Oppositional Defiant Disorder

by Rachel Bhan


The DSM –IV ( Diagnostic Statistical Manual Of Mental Disorders) criteria for oppositional defiant disorder, describes as s an ongoing pattern of disobedient, hostile, and defiant behavior toward authority figures that goes beyond the bounds of normal childhood behavior.

Oppositional defiant disorder is generally seen in children. Behavior pattern focuses toward extreme arrogance. Children with this disorder throw temper tantrums, often refuses to follow the rules, easily get annoyed, argue with people and blame others for their own mistakes. They usually get angry if confronted and therefore tend to argue with adults to justify oneself.

The DSM criteria of oppositional defiant disorder , too, follow the following symptoms. They are:

  1. Losing temper
  2. Arguing with adults
  3. Refusing to follow the rules
  4. Deliberately annoying people
  5. Blaming others for own mistakes
  6. Easily annoyed
  7. Angry and resentful
  8. Spiteful or even revengeful

If the child meets at least four of these criteria, and they are interfering with the child’s ability to function, then he or she technically meets the definition of Oppositionally defiant.

The onset of this disorder should prevail for six months and should interfere with the child’s behavior. The behavior is more prevalent among boys as compared to girls and usually begins by age 8. The disorder affects the child’s day- to- day activities and also hampers the personality of the child. It is normally seen in school going children. Due to their defiant behavior pattern, these children cannot make friendships and generally tend to get complaints from school. Because of their angry and argumentive behavior they are unliked by the society.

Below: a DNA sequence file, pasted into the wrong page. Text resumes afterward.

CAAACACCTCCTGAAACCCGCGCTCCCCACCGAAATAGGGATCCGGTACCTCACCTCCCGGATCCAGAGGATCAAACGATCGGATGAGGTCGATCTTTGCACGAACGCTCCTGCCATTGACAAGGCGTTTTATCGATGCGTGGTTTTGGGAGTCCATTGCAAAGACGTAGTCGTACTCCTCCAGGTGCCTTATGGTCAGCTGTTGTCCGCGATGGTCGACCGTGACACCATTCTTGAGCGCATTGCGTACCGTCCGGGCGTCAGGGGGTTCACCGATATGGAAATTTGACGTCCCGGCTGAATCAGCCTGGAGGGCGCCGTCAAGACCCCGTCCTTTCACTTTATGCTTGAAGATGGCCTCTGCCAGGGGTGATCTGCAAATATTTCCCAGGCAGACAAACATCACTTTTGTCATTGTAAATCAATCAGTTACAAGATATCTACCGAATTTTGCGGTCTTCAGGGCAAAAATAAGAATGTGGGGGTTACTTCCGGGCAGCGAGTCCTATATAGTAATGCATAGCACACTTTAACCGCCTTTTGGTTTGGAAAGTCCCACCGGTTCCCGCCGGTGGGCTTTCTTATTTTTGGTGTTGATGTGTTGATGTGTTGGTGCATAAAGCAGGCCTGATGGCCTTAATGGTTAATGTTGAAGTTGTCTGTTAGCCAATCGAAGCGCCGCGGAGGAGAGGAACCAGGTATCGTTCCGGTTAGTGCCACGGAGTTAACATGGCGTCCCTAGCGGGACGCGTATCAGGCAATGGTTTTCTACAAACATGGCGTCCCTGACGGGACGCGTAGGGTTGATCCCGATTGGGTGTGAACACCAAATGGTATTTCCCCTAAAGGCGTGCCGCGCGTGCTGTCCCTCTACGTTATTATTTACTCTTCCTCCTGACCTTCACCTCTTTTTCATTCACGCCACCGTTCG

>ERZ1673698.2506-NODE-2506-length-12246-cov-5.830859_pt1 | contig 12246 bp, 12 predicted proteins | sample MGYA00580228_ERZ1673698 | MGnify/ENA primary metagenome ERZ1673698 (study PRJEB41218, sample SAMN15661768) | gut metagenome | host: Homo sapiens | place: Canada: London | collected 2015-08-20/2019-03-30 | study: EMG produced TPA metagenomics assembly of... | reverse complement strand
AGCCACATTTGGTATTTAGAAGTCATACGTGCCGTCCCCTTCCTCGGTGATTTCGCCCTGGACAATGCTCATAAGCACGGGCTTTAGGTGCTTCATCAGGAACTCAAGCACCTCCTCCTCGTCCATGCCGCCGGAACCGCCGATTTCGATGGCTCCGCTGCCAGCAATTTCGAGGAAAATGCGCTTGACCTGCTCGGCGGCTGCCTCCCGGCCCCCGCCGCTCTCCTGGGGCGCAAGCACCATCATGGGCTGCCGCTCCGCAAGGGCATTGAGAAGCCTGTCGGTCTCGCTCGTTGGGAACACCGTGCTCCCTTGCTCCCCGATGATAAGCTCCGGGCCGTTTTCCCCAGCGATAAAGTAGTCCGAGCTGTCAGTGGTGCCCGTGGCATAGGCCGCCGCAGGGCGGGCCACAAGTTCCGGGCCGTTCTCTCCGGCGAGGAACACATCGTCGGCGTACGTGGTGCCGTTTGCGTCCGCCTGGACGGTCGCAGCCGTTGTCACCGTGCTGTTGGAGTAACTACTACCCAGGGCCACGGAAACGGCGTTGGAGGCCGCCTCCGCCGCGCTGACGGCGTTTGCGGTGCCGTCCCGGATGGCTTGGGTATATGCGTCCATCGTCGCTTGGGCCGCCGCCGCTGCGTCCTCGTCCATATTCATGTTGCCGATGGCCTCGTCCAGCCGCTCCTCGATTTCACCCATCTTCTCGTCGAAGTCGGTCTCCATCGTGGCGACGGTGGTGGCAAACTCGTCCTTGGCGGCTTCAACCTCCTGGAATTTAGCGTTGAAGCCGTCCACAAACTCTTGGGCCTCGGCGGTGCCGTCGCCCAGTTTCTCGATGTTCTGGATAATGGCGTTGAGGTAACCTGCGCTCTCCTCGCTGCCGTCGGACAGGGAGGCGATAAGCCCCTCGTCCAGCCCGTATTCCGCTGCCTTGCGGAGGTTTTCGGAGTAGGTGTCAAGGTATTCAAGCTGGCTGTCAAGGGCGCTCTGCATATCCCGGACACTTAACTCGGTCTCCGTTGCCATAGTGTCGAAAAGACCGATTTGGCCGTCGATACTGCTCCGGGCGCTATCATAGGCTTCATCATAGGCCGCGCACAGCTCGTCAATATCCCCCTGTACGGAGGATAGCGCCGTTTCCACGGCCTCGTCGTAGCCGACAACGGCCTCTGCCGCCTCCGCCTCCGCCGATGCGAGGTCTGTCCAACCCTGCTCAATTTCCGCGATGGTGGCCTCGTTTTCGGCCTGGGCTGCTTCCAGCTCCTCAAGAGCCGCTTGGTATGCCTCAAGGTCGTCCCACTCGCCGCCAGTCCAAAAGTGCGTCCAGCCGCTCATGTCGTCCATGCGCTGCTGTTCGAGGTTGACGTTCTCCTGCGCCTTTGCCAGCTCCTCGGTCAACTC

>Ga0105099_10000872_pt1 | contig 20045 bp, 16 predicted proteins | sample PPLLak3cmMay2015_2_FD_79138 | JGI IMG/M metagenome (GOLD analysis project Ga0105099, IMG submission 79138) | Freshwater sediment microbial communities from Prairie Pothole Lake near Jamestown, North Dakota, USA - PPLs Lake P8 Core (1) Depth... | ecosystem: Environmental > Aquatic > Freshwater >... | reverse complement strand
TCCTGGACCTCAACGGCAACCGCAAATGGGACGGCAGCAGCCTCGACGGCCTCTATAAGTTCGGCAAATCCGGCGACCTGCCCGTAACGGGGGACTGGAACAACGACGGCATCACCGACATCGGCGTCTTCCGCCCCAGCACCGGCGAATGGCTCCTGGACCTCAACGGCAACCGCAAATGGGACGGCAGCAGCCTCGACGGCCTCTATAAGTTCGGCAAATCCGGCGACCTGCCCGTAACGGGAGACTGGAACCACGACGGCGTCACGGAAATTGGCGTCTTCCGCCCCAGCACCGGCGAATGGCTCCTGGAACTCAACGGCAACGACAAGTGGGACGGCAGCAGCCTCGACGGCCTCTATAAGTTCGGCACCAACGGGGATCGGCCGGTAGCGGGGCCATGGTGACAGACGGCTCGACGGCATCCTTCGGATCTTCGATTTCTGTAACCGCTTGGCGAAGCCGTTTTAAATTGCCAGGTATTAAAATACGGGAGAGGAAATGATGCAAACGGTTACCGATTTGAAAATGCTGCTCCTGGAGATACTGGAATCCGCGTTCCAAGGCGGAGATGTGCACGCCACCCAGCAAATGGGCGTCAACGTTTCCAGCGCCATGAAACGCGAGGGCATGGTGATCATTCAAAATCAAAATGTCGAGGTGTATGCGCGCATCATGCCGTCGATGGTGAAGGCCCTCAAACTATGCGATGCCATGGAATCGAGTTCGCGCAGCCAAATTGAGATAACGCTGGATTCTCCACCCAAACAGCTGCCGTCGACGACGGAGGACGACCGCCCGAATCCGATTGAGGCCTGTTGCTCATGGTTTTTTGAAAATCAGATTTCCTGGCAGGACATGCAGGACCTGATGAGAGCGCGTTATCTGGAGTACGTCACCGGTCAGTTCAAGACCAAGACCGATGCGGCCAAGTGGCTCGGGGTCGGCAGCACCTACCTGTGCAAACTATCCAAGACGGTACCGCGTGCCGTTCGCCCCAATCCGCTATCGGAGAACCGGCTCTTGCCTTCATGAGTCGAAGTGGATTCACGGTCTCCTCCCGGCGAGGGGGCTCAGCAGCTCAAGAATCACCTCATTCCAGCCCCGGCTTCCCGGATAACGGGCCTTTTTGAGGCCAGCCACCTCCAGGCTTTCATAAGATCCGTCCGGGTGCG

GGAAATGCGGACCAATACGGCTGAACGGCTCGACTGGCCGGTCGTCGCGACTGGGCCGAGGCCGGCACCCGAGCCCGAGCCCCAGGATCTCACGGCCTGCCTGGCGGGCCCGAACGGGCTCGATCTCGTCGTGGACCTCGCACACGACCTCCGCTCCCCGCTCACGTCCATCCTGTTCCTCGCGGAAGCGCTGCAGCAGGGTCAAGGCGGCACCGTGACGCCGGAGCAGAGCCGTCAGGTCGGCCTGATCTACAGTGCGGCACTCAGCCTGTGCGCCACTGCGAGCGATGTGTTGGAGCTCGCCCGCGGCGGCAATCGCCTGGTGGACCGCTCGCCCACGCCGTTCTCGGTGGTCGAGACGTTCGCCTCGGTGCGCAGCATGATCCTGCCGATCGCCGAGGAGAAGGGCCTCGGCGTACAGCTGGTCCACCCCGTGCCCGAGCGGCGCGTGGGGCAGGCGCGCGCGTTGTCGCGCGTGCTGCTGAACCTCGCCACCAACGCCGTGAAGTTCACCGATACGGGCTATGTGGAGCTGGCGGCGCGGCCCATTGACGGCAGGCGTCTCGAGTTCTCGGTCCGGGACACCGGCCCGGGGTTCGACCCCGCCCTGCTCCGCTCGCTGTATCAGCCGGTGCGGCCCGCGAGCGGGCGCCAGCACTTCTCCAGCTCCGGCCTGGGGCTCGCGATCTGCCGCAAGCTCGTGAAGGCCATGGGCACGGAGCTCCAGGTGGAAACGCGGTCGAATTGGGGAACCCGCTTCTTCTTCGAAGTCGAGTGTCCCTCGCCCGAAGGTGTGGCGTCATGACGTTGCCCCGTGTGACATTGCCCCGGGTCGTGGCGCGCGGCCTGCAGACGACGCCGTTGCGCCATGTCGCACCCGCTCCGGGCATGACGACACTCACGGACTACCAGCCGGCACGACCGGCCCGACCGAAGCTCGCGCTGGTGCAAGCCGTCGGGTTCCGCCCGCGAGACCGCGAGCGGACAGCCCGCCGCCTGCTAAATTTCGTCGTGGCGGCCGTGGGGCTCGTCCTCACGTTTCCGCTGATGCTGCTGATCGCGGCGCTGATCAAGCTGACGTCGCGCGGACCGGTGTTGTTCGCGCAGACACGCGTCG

The cause of this disorder is unknown. It is observed that the cause could be due to biological ,Psychosocial or due to faulty parenting style. Very few research is done on biological cause. Faulty parenting is the core characteristic of this disorder. Parental and interpersonal issues may result into angry , disobediency and asocial behavior.

Treatment is advisable only after the child fulfills the DSM criteria for oppositional defiant disorder. Individual Psychotherapy for children and Interpersonal psychotherapy for parents help in coping with the problem. Techniques such as behavior therapy help this children in prosocial behavior. Parents are taught parenting skills to develop interpersonal communication with the child. The disorder affects the child’s academic progress and social relationships. Also because of their defiant behavior they generally tend to show other related problems such as Attention deficit, conduct disorder and even learning disorder in few individuals. Medication too help the child in reliving their attention and hyperactivity.

Most important therapy for these children and adults is to develop a conducive environment.


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